Lower extremity muscle activation and alignment during the soccer instep and side-foot kicks

J Orthop Sports Phys Ther. 2007 May;37(5):260-8. doi: 10.2519/jospt.2007.2255.


Study design: Controlled laboratory study.

Objectives: To quantify phase duration and lower extremity muscle activation and alignment during the most common types of soccer kick-the instep kick and side-foot kick. A second purpose was to test the hypotheses that different patterns of lower extremity muscle activation occur between the 2 types of kicks and between the kicking limb compared to the support limb.

Background: Soccer players are at risk for lower extremity injury, especially at the knee. Kicking the soccer ball is an essential, common, and distinctive part of a soccer player's activity that plays a role in soccer player injury. Regaining the ability to kick is also essential for soccer athletes to return to play after injury.

Methods: Thirteen male soccer players underwent video motion analysis and electromyography (EMG) of 7 muscles in both the kicking and supporting lower extremity (iliacus, gluteus maximus, gluteus medius, vastus lateralis, vastus medialis, hamstrings, gastrocnemius) and 2 additional muscles in the kicking limb only (hip adductors, tibialis anterior). Five instep and 5 side-foot kicks were recorded for each player. Analysis-of-variance models were used to compare EMG activity between type of kicks and between the kicking and nonkicking lower extremity.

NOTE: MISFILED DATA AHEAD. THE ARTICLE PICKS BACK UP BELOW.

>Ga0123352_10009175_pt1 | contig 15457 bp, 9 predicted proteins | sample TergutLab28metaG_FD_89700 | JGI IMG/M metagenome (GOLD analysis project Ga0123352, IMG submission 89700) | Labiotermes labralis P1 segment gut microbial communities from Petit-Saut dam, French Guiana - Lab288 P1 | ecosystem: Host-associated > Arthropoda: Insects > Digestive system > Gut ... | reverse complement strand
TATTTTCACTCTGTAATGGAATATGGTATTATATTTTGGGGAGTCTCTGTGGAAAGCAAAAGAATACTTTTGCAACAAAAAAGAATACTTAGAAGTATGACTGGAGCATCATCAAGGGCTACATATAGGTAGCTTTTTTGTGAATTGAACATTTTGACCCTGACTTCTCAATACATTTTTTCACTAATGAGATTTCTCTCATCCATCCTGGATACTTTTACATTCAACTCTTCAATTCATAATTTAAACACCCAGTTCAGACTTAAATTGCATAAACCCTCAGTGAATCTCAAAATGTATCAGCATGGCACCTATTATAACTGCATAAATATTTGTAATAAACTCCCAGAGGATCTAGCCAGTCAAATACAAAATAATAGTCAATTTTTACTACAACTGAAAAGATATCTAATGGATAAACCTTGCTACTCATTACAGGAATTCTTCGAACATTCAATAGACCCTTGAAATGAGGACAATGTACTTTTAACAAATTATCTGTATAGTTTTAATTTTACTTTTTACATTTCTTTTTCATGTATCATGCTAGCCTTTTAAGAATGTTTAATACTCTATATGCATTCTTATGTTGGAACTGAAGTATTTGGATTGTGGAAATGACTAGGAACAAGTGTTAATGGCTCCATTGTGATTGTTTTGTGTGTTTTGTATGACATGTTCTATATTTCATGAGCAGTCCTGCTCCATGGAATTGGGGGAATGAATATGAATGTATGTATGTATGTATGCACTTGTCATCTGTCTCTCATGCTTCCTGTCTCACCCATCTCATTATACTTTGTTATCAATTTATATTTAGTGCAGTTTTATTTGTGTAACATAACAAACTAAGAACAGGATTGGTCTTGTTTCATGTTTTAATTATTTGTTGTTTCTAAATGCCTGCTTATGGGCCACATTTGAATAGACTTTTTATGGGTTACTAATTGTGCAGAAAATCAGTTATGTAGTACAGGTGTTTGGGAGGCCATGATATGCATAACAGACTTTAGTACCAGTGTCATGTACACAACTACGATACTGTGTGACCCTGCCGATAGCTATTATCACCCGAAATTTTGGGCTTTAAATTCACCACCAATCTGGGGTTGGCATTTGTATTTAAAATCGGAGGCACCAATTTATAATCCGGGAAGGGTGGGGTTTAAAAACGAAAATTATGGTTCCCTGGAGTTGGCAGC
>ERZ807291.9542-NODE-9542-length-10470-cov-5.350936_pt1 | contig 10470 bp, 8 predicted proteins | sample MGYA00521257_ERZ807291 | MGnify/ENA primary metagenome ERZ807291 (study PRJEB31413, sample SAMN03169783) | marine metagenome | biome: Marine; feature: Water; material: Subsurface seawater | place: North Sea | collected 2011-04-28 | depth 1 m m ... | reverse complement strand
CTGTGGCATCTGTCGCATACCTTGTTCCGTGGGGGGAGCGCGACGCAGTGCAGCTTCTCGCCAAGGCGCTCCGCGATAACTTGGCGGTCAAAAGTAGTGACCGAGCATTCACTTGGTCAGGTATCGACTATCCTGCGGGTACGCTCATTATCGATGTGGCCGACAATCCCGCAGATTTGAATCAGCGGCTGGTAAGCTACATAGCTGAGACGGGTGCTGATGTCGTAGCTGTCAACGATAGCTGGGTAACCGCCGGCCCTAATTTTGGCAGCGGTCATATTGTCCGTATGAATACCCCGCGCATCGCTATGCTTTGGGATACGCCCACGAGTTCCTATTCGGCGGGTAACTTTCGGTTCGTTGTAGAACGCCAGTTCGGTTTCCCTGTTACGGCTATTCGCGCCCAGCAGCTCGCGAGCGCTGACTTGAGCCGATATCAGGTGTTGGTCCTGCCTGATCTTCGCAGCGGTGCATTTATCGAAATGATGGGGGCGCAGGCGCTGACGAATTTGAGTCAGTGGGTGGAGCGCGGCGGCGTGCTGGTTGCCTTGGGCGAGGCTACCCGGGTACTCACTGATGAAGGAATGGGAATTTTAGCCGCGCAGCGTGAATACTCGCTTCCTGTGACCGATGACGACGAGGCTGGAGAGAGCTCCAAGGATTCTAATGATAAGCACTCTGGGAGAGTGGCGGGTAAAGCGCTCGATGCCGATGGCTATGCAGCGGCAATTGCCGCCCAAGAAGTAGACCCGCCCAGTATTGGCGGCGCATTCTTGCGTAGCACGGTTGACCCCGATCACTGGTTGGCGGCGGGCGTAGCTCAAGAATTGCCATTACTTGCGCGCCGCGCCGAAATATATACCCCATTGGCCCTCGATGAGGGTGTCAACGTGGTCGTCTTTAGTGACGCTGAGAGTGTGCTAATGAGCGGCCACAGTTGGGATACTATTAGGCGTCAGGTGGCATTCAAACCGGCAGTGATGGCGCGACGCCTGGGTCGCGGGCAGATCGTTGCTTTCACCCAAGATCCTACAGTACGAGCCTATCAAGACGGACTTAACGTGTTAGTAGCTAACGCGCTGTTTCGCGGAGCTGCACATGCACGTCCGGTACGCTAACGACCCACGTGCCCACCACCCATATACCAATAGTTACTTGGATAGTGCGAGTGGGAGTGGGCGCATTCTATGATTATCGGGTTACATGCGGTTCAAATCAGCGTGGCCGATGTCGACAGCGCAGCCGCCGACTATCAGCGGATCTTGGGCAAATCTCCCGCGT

Results: Five phases of kicking were identified: (1) preparation, (2) backswing, (3) limb cocking, (4) acceleration, and (5) follow-through. Comparing the kicking limb between the 2 types of kick, significant interaction effects were identified for the hamstrings (P = .02) and the tibialis anterior (P<.01). Greater activation of the kicking limb iliacus (P<.01), gastrocnemius (P<.01), vastus medialis (P = .016), and hip adductors (P<.01) occurred during the instep kick. Significant differences were seen between the kicking limb and the support limb for all muscles during both types of kick.

Conclusions: Certain lower extremity muscle groups face different demands during the soccer instep kick compared to the soccer side-foot kick. Similarly, the support limb muscles face different demands than the kicking limb during both kicks. Better definition of lower extremity function during kicking provides a basis for improved insight into soccer player performance, injury prevention, and rehabilitation.

MeSH terms

  • Adult
  • Analysis of Variance
  • Biomechanical Phenomena
  • Electromyography
  • Humans
  • Lower Extremity / physiology*
  • Male
  • Muscle, Skeletal / physiology*
  • Psychomotor Performance / physiology
  • Soccer / physiology*